When band mates Danielle K.L. Gregoire and Ravella Riffenburg decided to write a wine-soaked email to Mal Blum, a New York musician whose music often helped get the two through bouts of depression, break ups, and other heavy sad stuff, and offer them (Mal uses the singular pronoun ‘they’) a spot playing their song Fine! at a strangely awesome show about sorrow at the Seattle Fringe Festival called A Necessary Sadness, Danielle and Ravella didn’t actually expect a reply. So when they didn’t get one for a month it wasn’t surprising. The surprise came when Mal, after a month, wrote the two an email apologizing for their lack of response and admitted to being intrigued by the concept of the show, and agreed to consider the offer to come play in Seattle.
A Necessary Sadness is a show that celebrates the vulnerability of sorrow by putting people on stage in front of a live audience. After doing four shows, Gregoire found that the shows ended up being more uplifting than sad.
“It was surprising how many people turned out to sit in a room and listen to sad stories, and left with smiles on their tear-stained faces and how many people wanted to come tell their stories.” Gregoire said after the ANS in December at the Pocket Theater. Gregoire decided to develop A Necessary Sadness after three years in Seattle’s hilarious, but grueling stand up comedy scene running the Comedy Womb left her depressed and exhausted. She wanted to explore the other side of the coin, the ‘what if you put people in a room and told them they didn’t have to laugh, but instead were allowed to cry’. The show features stories, sketch, and music exploring sadness and ends with a set by a stand up comedian to lift the audience back up, and finally a cover of Mal Blum’s Fine! The show was so successful that Gregoire decided to submit to the Seattle Fringe Festival lottery and got in. Gregoire confessed to Riffenburg that she dreamed of asking Mal Blum to come play the final show at the Fringe festival, and like a good friend, Riffenburg decided to write up an email asking Blum to come perform. Then one Saturday night after a particularly good bottle of wine, they sent that email. Now Riffenburg and Gregoire’s dream is coming true.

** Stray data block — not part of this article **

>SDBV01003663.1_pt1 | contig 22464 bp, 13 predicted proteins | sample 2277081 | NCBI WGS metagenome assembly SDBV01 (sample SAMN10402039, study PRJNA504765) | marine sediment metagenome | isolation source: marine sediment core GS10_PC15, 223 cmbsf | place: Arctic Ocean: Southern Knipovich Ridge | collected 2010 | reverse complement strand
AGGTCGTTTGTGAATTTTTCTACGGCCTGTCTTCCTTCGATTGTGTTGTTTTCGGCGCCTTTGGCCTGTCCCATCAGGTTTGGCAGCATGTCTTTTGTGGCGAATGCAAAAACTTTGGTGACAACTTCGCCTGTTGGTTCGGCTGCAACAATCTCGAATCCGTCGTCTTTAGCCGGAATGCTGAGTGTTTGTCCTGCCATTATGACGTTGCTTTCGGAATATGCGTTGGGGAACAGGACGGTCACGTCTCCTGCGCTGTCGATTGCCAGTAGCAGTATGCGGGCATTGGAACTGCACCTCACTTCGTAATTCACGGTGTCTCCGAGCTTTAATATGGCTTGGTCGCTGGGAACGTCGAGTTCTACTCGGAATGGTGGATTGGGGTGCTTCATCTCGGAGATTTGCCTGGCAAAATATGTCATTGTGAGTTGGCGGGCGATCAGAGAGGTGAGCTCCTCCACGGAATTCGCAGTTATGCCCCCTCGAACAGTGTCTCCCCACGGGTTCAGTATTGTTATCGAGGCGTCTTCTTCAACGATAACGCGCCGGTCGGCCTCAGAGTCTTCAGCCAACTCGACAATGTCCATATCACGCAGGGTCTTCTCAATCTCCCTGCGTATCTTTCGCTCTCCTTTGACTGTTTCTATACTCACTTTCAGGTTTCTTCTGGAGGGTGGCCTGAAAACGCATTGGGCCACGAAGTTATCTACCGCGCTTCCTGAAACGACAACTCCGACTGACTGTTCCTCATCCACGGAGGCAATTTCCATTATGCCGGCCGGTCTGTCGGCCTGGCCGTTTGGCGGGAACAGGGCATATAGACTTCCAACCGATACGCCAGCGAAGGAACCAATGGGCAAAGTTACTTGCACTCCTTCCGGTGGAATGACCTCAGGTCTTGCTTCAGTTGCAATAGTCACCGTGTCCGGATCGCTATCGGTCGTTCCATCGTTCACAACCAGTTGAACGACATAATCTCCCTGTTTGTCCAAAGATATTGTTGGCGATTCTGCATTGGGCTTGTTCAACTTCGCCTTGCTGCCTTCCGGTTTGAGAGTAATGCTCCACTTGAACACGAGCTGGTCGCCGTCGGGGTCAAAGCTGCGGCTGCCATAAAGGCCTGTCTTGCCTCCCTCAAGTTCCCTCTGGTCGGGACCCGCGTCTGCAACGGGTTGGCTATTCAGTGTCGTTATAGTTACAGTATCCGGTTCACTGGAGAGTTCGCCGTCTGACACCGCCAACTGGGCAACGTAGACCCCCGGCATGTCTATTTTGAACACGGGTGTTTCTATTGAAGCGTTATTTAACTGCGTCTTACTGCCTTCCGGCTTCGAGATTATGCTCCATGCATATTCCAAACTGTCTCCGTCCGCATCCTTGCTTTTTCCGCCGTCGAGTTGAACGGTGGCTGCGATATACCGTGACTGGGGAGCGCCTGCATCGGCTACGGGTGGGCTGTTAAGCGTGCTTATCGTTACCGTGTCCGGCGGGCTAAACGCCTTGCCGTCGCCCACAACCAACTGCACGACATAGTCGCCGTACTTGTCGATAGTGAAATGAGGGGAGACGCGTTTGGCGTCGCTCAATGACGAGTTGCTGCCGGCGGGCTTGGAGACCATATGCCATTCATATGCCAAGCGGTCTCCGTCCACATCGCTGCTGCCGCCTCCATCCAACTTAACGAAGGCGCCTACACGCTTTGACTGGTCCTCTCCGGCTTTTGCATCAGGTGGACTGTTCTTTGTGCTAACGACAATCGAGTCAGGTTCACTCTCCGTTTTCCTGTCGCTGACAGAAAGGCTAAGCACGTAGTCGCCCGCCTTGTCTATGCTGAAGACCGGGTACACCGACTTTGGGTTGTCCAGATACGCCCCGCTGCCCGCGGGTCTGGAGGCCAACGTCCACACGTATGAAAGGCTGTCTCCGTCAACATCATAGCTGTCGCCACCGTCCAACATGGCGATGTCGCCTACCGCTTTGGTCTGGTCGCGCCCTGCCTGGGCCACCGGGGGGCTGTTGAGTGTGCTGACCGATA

Mal Blum is coming to Seattle to play ANS, and also two completely independent shows organized by the duo, and their band Sea of Slugs even gets to open for their favorite musician. The independent shows will feature comedy by Elicia Sanchez, as well as new comedians and poetry by spoken word poets and are sponsored in part by the Northwest Network.
Turns out sometimes sadness has positive consequences:
Mal Blum at the Fremont Abbey (ALL AGES SHOW)